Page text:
Theatre Review: Happy Days in the Art World

By Becky Hogg


I sat down to the view of a sparse stage setting in front of me. To be honest, I wasn’t sure what to expect from this play… could it be comedy, a drama, a thriller? Well, a black comedy is what it turned out to be – my favourite!

‘Happy Days in the Art World’ illustrates the contested battle between two worlds – the corporate vs. the creative – through portrayal of mid-career panic and creative deadlock. Set in a hotel room in New York City, the play tells the story of two men who have awoken with no recollection of how they got there – nothing dodgy, they are in bunk beds! In the first instance it seems that they are two separate people, but with the sharing of a shoe from the ‘corporate’ figure named Me (Charles Edwards) to his more compassionate creative counterpart Id (Joseph Fiennes), it is apparent that the two characters represent the split personality of one man who is struggling to sustain his chosen career whilst fending off his creative outbursts. The subtle symbolism of the play is reflective of the sinister elements of Samuel Beckett – with a nod towards Waiting for Godot included. Whilst Me is rationally sizing up the situation of how he ended up where he is (symbolising his state of mind), Id is busy taking in the strange new environment in haste – a portrayal of the conflicting personalities. The arrival of Bi (Kim Criswell – who gives an outstanding 5 minute dialogue on American corporatism) adds to the mixture of personalities in the play. Represented in the form of a tough American UPS delivery woman, Bi represents the corporate world in which Me and Id are entangled as one. Criswell’s rendition of ‘One Love’ by U2 deserves a mention due to its comedic value and seemingly displaced relevance – as well as spot on tonality! The Freudian references to the character’s names fit perfectly into the theme of psychoanalysis and how there is the Me, the Id, and Bi in each individual. Perfect for you psychology students out there looking to impress your lecturers with your cultural knowledge!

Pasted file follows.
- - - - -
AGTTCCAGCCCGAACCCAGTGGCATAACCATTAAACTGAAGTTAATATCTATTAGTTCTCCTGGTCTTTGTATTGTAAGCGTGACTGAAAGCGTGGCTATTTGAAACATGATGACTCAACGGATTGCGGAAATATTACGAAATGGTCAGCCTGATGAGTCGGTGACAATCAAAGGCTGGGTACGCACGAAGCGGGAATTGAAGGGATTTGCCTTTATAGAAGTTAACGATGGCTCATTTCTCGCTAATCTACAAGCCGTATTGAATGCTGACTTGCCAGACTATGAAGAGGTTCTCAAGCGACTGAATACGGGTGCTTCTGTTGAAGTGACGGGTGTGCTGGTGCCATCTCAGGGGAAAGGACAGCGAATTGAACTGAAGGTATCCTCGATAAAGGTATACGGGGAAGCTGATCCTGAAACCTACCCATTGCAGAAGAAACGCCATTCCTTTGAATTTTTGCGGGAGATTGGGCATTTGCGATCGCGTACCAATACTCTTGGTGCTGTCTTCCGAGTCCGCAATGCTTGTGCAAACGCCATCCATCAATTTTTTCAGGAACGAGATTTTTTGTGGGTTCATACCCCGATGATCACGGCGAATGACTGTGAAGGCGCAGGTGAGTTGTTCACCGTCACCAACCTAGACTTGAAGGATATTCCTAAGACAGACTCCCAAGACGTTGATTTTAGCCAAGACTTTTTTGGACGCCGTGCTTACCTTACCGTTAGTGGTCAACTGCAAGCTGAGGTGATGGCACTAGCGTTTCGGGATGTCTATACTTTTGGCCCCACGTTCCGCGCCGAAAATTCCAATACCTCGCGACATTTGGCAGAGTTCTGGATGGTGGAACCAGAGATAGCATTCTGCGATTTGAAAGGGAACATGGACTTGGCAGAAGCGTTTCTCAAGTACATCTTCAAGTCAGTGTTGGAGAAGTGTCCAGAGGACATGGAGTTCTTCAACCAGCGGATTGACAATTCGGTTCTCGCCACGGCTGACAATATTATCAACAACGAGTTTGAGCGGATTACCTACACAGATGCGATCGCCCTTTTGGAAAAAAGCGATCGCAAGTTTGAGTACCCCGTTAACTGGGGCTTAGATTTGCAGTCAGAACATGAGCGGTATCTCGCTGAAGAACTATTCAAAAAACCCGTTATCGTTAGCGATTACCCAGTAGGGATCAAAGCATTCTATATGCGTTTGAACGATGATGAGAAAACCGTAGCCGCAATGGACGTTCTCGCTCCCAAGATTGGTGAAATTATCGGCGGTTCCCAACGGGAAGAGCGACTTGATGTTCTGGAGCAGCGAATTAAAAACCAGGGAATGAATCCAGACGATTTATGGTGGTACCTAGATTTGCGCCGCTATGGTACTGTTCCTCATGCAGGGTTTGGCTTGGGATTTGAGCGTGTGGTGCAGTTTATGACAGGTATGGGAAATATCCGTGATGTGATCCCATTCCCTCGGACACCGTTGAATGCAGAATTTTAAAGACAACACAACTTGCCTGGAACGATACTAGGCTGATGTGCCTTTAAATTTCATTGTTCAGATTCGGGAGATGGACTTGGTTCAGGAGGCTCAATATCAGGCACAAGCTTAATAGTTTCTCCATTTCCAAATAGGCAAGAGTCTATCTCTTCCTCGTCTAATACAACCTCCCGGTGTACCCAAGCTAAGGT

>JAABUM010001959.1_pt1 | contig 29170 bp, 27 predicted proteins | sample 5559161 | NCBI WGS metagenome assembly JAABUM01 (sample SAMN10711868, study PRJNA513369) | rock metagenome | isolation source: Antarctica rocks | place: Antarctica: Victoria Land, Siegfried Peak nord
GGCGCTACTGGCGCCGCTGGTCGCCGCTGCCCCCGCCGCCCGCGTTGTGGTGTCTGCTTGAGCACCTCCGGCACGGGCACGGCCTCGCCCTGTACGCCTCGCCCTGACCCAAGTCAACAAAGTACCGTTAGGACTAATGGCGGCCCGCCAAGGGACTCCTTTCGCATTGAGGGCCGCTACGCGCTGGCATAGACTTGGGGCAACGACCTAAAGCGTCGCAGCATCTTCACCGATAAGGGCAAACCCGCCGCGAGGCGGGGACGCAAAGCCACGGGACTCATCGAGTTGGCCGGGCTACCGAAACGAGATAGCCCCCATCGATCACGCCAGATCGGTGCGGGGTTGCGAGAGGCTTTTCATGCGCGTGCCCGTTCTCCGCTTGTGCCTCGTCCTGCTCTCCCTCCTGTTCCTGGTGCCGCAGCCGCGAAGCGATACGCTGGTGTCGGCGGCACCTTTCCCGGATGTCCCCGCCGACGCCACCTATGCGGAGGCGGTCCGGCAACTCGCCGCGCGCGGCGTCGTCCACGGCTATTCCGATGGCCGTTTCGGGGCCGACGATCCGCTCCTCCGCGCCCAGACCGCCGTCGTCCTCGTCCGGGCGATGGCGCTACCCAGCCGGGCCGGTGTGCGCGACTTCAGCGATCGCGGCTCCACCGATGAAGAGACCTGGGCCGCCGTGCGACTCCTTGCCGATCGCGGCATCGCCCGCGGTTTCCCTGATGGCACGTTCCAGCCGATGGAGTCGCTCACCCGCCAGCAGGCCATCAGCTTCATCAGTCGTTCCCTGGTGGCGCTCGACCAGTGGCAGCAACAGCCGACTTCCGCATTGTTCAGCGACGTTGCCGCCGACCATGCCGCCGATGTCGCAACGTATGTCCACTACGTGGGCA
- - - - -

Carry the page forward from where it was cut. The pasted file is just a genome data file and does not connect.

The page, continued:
Magnificently scripted by Norwegian playwrights Elmgreen & Dragset, this play is a modern classic – at many times funny, but with a dark and serious undertone of the depths of Freudian psychoanalysis. For theatre fanatics who enjoy a modern play with a flair for noir, this is your calling!} else {